And from ‘now’ on only allow negative interest for private persons and corporations and zero interest to the national treasury. That allows us to keep private property sacrosanct for as long as people still need that to feel safe. Negative interest will make everybody invest in real matter, like houses etc. that will sustain value over longer periods of time. It will cause a tremendous growth of real stuff and services and redefine wealth in an amazing way. But that’s just my personal guess from what happened before in history when all the major cathedrals in Europe were built…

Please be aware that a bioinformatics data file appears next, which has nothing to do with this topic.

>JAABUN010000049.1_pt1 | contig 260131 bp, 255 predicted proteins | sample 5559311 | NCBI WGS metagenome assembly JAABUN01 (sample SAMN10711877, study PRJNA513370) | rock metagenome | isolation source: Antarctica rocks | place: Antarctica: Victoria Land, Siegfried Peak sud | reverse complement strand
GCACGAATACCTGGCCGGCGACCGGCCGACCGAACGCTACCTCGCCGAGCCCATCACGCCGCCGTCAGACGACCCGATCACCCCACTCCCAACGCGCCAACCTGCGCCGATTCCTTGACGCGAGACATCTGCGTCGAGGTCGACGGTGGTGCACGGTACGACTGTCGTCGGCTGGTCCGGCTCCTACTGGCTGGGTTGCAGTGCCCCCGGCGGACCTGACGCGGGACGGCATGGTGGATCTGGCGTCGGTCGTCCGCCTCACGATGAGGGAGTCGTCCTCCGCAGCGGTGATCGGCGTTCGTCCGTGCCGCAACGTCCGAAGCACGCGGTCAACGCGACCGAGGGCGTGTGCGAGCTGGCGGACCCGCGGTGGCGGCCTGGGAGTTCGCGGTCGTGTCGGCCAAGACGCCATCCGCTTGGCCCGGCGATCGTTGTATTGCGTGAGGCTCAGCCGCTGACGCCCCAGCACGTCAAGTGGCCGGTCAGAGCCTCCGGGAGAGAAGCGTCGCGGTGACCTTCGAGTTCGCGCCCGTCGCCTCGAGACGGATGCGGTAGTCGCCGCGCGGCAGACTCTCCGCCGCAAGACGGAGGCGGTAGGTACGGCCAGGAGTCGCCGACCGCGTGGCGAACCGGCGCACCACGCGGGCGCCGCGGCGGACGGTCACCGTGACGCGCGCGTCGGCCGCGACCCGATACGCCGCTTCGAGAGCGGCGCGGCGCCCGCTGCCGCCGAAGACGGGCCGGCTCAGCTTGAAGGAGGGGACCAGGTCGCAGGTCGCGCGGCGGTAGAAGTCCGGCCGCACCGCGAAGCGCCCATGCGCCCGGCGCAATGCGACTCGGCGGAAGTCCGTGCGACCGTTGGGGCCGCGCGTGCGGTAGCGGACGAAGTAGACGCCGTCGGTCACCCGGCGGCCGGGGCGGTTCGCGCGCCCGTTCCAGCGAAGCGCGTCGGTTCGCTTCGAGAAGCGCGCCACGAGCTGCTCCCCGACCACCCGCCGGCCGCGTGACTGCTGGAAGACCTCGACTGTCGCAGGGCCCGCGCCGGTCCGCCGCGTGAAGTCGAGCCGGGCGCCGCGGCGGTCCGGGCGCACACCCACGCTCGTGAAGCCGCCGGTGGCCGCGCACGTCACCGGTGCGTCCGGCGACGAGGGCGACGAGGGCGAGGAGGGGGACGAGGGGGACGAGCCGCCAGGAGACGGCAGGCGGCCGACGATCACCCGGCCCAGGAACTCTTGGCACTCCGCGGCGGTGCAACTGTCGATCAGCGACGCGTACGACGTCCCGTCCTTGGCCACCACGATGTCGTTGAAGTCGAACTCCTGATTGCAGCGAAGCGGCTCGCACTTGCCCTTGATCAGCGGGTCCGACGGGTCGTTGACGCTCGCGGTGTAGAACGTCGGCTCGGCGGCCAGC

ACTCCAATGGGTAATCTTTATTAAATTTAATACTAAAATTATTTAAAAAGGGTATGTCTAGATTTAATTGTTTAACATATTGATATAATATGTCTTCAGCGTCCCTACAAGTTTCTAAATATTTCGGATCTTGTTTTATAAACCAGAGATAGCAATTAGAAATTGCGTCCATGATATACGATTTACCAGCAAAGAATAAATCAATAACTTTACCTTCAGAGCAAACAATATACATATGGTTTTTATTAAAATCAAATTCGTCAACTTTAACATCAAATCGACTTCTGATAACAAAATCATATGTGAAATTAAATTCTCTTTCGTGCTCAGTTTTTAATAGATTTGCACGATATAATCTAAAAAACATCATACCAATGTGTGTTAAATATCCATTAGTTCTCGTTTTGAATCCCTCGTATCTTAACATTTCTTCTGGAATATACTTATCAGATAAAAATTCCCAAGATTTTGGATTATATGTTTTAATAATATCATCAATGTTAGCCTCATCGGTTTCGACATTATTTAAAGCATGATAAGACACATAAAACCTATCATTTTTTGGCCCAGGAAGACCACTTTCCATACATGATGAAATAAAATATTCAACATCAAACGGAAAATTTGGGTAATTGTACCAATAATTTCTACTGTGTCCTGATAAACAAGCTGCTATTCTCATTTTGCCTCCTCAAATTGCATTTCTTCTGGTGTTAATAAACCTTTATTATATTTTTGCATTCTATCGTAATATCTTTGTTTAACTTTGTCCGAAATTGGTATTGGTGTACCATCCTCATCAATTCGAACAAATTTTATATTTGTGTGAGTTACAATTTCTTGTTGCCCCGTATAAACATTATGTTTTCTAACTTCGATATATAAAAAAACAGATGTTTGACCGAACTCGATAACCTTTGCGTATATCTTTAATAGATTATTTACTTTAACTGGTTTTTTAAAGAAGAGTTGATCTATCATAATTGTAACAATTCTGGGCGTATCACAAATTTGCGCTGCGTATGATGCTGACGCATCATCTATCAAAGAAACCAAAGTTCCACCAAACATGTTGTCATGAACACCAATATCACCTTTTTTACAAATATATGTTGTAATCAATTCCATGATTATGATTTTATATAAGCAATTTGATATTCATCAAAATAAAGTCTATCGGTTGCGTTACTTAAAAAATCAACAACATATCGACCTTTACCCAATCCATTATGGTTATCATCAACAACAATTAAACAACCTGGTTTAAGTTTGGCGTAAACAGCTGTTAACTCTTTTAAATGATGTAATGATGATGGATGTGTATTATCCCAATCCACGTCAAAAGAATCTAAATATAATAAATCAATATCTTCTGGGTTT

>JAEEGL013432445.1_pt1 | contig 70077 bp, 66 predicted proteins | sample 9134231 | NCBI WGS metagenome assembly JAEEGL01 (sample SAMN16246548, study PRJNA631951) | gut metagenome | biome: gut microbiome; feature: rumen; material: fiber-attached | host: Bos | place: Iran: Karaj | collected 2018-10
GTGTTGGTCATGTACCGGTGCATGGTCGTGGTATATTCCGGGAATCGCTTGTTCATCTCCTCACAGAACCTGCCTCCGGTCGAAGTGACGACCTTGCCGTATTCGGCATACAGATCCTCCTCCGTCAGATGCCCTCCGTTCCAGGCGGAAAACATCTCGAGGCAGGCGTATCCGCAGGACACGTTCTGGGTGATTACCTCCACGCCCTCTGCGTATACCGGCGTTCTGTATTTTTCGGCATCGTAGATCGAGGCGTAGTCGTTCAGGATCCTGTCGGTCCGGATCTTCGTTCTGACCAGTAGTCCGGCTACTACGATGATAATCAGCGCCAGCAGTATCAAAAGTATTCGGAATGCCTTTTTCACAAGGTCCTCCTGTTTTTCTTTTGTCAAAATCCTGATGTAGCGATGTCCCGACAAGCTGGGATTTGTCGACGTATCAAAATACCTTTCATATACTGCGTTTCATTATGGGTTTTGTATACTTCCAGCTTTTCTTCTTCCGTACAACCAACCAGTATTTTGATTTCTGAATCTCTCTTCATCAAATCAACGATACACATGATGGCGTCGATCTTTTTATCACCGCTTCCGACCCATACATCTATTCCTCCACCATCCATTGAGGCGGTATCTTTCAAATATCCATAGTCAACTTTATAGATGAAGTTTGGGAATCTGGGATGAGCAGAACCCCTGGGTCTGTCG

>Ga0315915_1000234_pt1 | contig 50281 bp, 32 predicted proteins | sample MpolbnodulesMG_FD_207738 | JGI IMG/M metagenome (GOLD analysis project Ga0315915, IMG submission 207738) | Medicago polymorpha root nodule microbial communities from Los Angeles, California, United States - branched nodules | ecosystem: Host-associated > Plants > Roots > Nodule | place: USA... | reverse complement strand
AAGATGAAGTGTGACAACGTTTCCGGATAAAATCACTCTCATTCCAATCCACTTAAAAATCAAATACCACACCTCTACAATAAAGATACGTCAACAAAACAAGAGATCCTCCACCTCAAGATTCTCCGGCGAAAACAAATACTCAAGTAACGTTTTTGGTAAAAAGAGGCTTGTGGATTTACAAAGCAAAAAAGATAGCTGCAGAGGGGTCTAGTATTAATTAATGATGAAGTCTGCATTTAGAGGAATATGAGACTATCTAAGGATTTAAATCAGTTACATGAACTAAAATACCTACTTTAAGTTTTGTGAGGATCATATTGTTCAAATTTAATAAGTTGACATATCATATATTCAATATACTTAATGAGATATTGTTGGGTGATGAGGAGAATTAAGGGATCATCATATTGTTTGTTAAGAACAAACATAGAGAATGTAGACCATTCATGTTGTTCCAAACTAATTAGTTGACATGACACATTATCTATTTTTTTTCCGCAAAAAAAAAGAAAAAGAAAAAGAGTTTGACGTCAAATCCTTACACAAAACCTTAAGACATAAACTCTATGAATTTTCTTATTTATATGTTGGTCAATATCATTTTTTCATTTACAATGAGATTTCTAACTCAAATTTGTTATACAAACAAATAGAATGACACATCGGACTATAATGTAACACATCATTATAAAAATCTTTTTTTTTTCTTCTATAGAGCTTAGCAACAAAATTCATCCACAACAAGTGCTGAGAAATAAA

The negative-interest scrip concept was originally developed by Argentinian businessman and economist Silvio Gesell. The basic premise is that money as a medium of exchange is considered a public service good, and therefore a small user fee is levied on it. Instead of receiving interest for retaining such a currency, the bearer in fact pays interest for its use. Interestingly enough, Gesell’s concept of “negative-interest money” was supported by John Maynard Keynes in his General Theory. However, banking interests have rather consistently strenuously opposed it, even though banks could keep a key role in a New Currency economic system. (more here)